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of our blessed Lord, to feed the flock of Christ, and to draw others into his fold. May it be thus found. May the Holy Spirit graciously condescend to bless his word. May the opening of this narrative, of the restoration of Lazarus from the grave, be instrumental to “quicken the dead in trespasses and sins;" to comfort the mourner, to encourage the tempted, and to build

up

the lively Christian in his most holy faith.

There are some preliminary observations which I desire to offer, before I enter upon the history itself. The first is upon THE PARTICULAR PLACE in which this narrative stands in the Gospel of St. John. This Evan. gelist, who did not write his Gospel for several years after the three others, had, as he declares,* this special object in view, “Many other signs truly did Jesus, which are not written in this book; but these are written that ye might believe that Jesus is the Christ, the Son of God; and that believing ye might have life through his name.” This was his special object, to shew that Jesus was

* See John xx. 30, 31.

D

the Son of God; and that, resting upon him as this glorious personage, we might enjoy a life of peace on earth, and of never ending bliss hereafter. With this design he commences his Gospel in this sublime strain : “ In the beginning was the Word, and the Word was with God, and the Word was God. The same was in the beginning with God. All things were made by him : and without him was not any thing made that was made. In him was life ; and the life was the light of men.” Then he adds, “And the Word was made flesh, and dwelt among us, (and we beheld his glory, the glory as of the onlybegotten of the Father), full of

grace

and truth.” His Gospel proceeds in the same

Before, however, he came to that part of his history in which he was to record our Lord's death as a sacrifice for our sins, this blessed truth is brought forth with the clearness of the meridian sun, both by the words and the works of our Saviour. In the ninth chapter, for instance, St. John records the wonderful miracle wrought by our blessed Lord, of giving sight to one born blind ; and then my hand.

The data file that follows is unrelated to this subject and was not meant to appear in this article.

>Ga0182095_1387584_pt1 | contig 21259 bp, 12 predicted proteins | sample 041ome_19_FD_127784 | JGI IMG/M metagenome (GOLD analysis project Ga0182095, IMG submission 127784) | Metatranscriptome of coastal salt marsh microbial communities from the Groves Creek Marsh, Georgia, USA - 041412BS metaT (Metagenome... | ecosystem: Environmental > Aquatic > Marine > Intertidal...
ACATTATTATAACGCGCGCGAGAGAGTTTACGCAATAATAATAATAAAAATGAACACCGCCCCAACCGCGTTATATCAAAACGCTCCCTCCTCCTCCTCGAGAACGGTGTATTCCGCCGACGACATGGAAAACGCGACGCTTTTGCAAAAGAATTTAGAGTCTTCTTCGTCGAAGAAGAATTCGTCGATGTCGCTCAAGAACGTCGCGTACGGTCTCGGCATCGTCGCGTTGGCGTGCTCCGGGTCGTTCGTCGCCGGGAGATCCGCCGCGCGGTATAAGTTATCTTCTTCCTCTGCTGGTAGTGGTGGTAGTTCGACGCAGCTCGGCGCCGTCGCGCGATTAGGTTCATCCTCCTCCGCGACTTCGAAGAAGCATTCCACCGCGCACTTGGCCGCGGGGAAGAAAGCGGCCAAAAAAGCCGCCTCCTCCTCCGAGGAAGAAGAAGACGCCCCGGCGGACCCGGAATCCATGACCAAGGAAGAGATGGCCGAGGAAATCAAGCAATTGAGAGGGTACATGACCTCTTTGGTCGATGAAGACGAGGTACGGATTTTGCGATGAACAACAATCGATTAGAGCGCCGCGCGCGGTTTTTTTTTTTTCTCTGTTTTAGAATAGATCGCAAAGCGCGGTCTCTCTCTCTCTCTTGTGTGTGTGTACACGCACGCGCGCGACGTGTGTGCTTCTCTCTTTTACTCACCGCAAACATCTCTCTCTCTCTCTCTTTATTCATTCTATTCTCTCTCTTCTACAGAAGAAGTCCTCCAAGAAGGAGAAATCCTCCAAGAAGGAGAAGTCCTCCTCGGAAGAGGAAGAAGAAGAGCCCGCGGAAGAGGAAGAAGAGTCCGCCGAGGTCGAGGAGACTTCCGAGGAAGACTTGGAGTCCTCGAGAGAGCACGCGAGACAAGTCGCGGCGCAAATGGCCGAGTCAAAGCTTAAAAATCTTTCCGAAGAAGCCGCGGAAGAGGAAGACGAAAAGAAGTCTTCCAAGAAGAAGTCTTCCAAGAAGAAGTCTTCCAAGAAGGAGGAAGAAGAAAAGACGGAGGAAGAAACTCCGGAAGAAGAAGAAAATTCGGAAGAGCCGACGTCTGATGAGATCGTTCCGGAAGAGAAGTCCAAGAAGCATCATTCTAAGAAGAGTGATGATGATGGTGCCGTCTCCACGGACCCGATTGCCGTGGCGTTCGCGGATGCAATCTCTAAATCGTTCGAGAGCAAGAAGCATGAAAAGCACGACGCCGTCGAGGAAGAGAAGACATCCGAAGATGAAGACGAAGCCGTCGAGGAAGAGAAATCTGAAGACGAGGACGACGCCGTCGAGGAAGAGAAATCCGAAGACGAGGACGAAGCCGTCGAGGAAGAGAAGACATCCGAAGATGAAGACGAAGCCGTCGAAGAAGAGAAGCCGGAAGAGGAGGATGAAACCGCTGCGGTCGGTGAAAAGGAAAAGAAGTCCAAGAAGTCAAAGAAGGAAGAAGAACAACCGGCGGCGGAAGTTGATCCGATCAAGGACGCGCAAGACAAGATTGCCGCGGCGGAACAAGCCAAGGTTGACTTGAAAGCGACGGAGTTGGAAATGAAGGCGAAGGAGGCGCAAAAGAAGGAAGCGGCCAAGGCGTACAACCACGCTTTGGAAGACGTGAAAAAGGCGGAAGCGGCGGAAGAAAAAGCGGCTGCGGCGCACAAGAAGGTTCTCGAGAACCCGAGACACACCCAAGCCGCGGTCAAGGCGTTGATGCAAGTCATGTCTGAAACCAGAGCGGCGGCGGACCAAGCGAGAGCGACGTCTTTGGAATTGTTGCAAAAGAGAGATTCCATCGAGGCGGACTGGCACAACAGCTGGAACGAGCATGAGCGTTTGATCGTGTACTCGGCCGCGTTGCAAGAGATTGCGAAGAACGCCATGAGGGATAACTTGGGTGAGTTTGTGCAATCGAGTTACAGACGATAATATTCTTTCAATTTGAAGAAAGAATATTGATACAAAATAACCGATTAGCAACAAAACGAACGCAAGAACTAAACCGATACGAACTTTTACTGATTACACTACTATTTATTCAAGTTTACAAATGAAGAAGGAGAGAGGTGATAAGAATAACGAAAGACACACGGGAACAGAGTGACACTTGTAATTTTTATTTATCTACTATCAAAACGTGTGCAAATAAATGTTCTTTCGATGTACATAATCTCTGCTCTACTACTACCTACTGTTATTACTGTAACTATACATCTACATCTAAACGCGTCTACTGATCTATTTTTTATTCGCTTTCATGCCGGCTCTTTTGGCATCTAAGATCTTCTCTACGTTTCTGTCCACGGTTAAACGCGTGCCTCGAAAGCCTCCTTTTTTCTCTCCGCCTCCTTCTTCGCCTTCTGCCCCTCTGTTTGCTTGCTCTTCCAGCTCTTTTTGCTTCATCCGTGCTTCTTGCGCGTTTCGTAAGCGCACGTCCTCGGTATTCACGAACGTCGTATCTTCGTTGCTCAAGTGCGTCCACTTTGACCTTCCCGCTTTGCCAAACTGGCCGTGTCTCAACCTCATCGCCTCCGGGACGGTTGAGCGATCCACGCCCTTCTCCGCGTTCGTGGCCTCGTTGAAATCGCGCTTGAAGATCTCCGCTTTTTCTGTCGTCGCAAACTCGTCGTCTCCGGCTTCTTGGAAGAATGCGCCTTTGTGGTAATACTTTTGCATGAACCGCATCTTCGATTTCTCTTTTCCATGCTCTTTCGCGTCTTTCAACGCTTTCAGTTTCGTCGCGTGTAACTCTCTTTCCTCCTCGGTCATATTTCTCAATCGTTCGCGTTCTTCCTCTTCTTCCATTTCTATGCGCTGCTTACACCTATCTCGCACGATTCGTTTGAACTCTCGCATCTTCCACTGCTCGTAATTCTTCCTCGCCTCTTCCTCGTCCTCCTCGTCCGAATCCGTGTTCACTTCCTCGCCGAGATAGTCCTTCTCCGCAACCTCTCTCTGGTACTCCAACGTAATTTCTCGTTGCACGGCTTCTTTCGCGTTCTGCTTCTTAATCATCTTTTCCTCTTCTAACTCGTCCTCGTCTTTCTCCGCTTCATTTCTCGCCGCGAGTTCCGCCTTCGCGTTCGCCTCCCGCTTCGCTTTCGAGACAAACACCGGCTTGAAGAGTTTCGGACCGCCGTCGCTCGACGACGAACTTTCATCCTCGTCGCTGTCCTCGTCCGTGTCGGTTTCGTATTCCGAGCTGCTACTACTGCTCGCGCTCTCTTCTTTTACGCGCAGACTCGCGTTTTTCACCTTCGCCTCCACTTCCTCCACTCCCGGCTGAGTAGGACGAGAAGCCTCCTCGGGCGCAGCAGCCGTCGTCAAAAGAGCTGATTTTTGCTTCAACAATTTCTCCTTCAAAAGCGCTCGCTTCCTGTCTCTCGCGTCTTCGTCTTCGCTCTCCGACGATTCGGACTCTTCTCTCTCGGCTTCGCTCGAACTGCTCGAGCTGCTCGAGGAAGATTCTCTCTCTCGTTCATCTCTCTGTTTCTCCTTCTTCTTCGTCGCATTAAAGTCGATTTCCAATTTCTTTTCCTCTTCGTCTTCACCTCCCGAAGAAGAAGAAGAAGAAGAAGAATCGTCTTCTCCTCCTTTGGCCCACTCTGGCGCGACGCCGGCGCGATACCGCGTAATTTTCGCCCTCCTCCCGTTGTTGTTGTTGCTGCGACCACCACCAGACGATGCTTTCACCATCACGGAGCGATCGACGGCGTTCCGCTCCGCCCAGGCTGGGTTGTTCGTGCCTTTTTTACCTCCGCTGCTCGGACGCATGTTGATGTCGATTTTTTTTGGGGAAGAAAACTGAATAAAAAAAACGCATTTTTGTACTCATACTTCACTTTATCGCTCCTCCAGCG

manner,

them me,

his revealing himself to him as the Son of God. In the tenth chapter he sets before us that beautiful discourse in which our Lord calls himself the good Shepherd; first say. ing, that he gives his life for the sheep, and then making this blessed declaration : “My sheep hear my voice, and I know them, and they follow me: and I give unto them eternal life ; and they shall never perish, neither shall any man pluck them out of My Father, which

gave

is greater than all ; and no man is able to pluck them out of my Father's hand. I and my Father are one." Here, in peculiarly striking language,

he makes himself known as the Son of God; for he says, “I and my Father are one :" distinct persons, indeed, in the Godhead; but, like a father and a son, one in nature, one in essence-“ the true God and eternal life.” So plain was his meaning in this sublime declaration, that the unbelieving Jews at once took up stones to stone him : and when asked the reason of their doing this, the said, “ Because that thou being a makest thyself God.”

But

“ He

man

escaped out of their hands,” and went into a place beyond Jordan, where John first baptized—where many believed on him. It is at this interesting point of his history that this narrative of the restoration of Lazarus is placed—that all who have eyes to see, may, when they are called to Calvary, be convinced of this blessed truth, that he who bore our sins in his own body on the tree, is indeed the Son of God. I would wish

you particularly to attend to this in your meditation upon this history. It is a very just remark, that we shall generally profit most by the writings of an author when we enter into his design.

Now the general design of this inspired Evangelist in the whole of his Gospel, and his especial object in this particular history, being “that the Son of God may beglorified," as we accord with him, we are likely to receive most practical benefit. Let me, then, recommend

you, at your entrance upon this narrative, to raise your minds or rather to entreat, that He, who " alone can enable you to say that Jesus is the Lord,"* would raise your minds—to this sublime truth ; that he who appeared as a babe in Bethlehem, who went about having no where to lay his head, and who finally suffered the accursed death of the cross, was indeed the eternal Son of God, the Lord Emmanuel—God in our nature, “the only begotten of the Father, full of grace and truth.” Oh what a stupendous view does it give us of his love! that He “ who was in the bosom of the Father” from all eternity, surrounded by unnumbered myriads of angels, every one of whom delighted to do him honour—that he for our salvation should thus condescend ! We need not be surprised that zealous Martha, when he entered her house, should be anxious to serve him ; nor that devout Mary should desire “ to sit at his feet, and to hear his word.” All that will surprise us is the coldness of our own hearts, that we should so frequently hear of his name, and yet have so little of this fervent affection. Oh that the holy Spirit would now kindle the flame, that we might enter into

* 1 Cor. xii. 3.

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